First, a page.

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Every evening she came out of the dark and stepped into the bright light of the street like a frightened child far from home. I knew that she had never been at the end of the alley before eight o'clock, and yet there were evenings when I ran there two hours early and waited until she came. During all those months I had known her, she had been late only two or three times, and then it was only ten or fifteen minutes past eight when she came.
Rachel had never told me where she lived, and she would never let me walk home with her. Where the alley began was the door through which she came at eight, and the door which closed behind her at ten. When I had asked her to let me walk with her, she always said that her father did not allow her to be with boys and that if he saw us together he would either beat her pitilessly or make her leave home.
Rachel had told me that almost every time I saw her, as if she wanted me to understand some sort of danger that lay in the darkness of the alley. I knew there was no physical danger, because around the corner was our house and I knew the district as anyone else. And besides during the day I usually walked through the alley to our back gate on my way home, because it was the shortest way when I was late for supper. But after dark the alley was Rachel's, and I had never gone home that way at night as I feared to see her or hear of her. I had promised her from the beginning that I would never follow her to find out where she lived, and that I would never try to discover her real name.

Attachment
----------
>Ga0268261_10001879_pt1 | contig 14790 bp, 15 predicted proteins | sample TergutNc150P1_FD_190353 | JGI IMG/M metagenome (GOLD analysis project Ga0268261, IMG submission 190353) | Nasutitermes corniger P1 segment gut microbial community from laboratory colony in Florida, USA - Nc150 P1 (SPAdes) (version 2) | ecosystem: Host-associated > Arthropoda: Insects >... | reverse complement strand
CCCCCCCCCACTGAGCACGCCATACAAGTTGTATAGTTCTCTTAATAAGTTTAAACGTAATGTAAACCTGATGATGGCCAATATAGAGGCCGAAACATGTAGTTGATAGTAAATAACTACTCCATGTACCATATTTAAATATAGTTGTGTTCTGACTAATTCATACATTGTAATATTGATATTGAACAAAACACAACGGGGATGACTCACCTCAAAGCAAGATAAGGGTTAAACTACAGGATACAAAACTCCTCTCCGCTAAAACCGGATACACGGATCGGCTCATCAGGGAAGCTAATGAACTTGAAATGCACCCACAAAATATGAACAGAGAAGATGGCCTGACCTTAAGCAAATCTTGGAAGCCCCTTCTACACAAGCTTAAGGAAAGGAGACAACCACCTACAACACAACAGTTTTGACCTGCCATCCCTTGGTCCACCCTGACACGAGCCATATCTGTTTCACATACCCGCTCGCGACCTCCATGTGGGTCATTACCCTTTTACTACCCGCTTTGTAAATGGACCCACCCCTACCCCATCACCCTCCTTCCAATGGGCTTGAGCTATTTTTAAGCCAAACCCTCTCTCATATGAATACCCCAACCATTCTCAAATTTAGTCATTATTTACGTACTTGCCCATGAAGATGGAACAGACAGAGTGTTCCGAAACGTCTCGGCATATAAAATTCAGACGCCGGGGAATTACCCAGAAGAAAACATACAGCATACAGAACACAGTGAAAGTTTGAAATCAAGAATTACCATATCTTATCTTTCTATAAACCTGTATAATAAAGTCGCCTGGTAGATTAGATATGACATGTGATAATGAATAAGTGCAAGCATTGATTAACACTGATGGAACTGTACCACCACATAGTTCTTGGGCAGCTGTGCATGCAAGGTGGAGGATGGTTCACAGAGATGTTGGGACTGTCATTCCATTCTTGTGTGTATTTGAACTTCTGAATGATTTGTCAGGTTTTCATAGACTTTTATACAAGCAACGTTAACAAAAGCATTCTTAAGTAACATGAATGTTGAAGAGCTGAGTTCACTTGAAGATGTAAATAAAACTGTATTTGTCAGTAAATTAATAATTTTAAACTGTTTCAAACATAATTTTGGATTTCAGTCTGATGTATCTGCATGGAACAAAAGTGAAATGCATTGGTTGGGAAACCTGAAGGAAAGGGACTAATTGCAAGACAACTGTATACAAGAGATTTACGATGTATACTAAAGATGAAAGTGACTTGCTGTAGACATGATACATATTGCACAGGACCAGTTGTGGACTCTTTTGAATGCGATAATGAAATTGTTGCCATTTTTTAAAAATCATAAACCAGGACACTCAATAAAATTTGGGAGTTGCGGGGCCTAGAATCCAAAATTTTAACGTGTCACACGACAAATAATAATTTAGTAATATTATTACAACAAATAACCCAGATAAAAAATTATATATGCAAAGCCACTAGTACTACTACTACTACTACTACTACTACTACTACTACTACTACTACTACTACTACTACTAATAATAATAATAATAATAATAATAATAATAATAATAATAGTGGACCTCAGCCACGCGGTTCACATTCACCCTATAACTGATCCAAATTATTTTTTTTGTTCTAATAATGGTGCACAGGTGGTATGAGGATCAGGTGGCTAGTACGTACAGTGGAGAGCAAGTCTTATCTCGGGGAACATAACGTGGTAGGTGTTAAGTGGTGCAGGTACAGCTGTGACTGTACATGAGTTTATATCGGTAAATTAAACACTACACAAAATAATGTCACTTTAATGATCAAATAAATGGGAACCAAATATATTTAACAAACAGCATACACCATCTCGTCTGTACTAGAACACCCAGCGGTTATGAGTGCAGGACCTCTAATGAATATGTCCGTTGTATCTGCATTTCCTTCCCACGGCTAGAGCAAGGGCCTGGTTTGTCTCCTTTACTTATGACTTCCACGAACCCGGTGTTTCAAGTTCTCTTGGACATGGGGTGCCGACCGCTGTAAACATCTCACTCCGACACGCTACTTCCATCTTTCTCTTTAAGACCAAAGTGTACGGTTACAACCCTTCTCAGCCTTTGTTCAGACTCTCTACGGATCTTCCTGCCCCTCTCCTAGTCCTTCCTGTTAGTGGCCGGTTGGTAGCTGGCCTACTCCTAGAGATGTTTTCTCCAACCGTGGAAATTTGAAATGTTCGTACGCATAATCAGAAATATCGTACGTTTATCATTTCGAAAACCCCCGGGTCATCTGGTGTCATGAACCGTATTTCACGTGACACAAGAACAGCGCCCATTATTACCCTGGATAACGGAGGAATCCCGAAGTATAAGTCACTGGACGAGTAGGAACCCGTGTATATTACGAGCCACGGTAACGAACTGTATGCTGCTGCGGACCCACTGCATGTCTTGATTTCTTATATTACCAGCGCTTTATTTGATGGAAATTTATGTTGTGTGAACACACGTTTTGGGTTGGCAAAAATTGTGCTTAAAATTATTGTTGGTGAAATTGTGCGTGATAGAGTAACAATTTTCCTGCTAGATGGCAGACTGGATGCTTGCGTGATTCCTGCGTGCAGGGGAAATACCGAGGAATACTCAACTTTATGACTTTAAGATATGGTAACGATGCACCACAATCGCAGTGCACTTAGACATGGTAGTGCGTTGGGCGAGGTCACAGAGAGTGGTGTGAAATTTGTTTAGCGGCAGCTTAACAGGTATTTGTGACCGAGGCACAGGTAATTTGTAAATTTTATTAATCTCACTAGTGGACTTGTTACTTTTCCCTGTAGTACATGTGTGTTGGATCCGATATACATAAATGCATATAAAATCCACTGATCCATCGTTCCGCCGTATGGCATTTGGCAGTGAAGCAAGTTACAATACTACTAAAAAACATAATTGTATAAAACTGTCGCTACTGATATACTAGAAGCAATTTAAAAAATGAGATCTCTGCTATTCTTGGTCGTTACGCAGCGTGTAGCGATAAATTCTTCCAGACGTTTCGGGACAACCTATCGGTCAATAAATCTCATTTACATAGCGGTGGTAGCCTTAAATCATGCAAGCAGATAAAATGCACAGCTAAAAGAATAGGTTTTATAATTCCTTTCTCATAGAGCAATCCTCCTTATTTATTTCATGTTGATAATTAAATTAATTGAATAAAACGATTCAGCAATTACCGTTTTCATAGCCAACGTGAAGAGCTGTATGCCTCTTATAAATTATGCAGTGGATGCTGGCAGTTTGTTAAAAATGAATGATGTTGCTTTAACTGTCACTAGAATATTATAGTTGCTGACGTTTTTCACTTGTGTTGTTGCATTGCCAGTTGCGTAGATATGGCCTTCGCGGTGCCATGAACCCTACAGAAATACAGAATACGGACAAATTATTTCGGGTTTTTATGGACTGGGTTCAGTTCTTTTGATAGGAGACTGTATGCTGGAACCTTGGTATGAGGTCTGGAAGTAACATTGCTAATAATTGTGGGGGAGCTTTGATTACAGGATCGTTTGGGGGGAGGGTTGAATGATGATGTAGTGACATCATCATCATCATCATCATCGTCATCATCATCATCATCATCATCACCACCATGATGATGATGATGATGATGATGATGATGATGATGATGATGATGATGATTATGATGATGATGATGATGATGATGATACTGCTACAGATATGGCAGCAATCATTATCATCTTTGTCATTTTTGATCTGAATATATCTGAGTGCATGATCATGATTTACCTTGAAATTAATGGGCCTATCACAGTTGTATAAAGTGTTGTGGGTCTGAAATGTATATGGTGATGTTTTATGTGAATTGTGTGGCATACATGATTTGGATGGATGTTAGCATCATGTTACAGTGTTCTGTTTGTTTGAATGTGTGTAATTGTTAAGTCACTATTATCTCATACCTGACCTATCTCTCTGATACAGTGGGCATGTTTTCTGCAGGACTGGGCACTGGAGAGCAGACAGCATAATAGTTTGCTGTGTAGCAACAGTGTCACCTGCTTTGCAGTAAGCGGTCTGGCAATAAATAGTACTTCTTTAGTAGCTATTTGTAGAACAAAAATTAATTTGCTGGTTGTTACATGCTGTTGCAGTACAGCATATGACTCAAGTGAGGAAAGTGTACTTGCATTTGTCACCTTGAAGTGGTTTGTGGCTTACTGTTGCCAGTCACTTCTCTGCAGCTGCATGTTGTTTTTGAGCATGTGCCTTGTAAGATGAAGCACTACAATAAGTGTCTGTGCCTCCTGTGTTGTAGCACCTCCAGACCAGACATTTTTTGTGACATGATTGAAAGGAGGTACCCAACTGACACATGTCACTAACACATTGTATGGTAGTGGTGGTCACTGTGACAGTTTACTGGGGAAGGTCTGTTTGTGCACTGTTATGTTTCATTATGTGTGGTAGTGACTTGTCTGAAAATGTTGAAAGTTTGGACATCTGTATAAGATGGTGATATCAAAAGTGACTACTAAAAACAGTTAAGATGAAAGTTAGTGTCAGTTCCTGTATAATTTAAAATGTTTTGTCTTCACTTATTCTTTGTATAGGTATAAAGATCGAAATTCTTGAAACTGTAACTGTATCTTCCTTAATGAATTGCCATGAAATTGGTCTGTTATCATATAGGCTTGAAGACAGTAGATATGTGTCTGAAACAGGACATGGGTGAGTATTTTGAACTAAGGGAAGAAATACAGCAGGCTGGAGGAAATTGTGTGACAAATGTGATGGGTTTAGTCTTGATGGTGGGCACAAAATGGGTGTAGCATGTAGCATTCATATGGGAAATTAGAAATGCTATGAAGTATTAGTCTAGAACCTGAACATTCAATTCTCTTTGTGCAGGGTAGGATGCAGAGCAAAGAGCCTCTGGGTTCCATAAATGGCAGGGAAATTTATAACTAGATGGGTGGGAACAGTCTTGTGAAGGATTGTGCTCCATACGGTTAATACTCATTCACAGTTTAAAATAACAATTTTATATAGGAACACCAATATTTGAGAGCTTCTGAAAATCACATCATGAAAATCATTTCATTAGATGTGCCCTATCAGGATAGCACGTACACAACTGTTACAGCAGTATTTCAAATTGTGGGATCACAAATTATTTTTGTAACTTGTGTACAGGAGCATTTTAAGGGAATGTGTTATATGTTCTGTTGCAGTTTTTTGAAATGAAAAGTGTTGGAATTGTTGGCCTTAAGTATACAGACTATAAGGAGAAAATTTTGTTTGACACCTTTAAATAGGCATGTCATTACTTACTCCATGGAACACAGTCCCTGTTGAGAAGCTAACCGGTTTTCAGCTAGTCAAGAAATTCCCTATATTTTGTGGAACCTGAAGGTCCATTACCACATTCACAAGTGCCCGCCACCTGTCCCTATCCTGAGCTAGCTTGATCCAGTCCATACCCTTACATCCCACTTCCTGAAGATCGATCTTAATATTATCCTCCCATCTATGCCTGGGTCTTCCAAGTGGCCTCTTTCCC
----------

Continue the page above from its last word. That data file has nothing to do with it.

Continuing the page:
I knew Rachel and her family were poor, because she had been wearing the same dress for nearly a year. It was a worn but clean dress of blue cotton, and I knew she washed it every day. Each evening when I saw her, I was worried because I knew that the cloth would not last for long. I wanted to offer to buy her a dress with the few dollars I had in my bank, but I was afraid even to suggest such a thing to her. I was sure that it would mean the end of my seeing her.
After Erskine Caldwell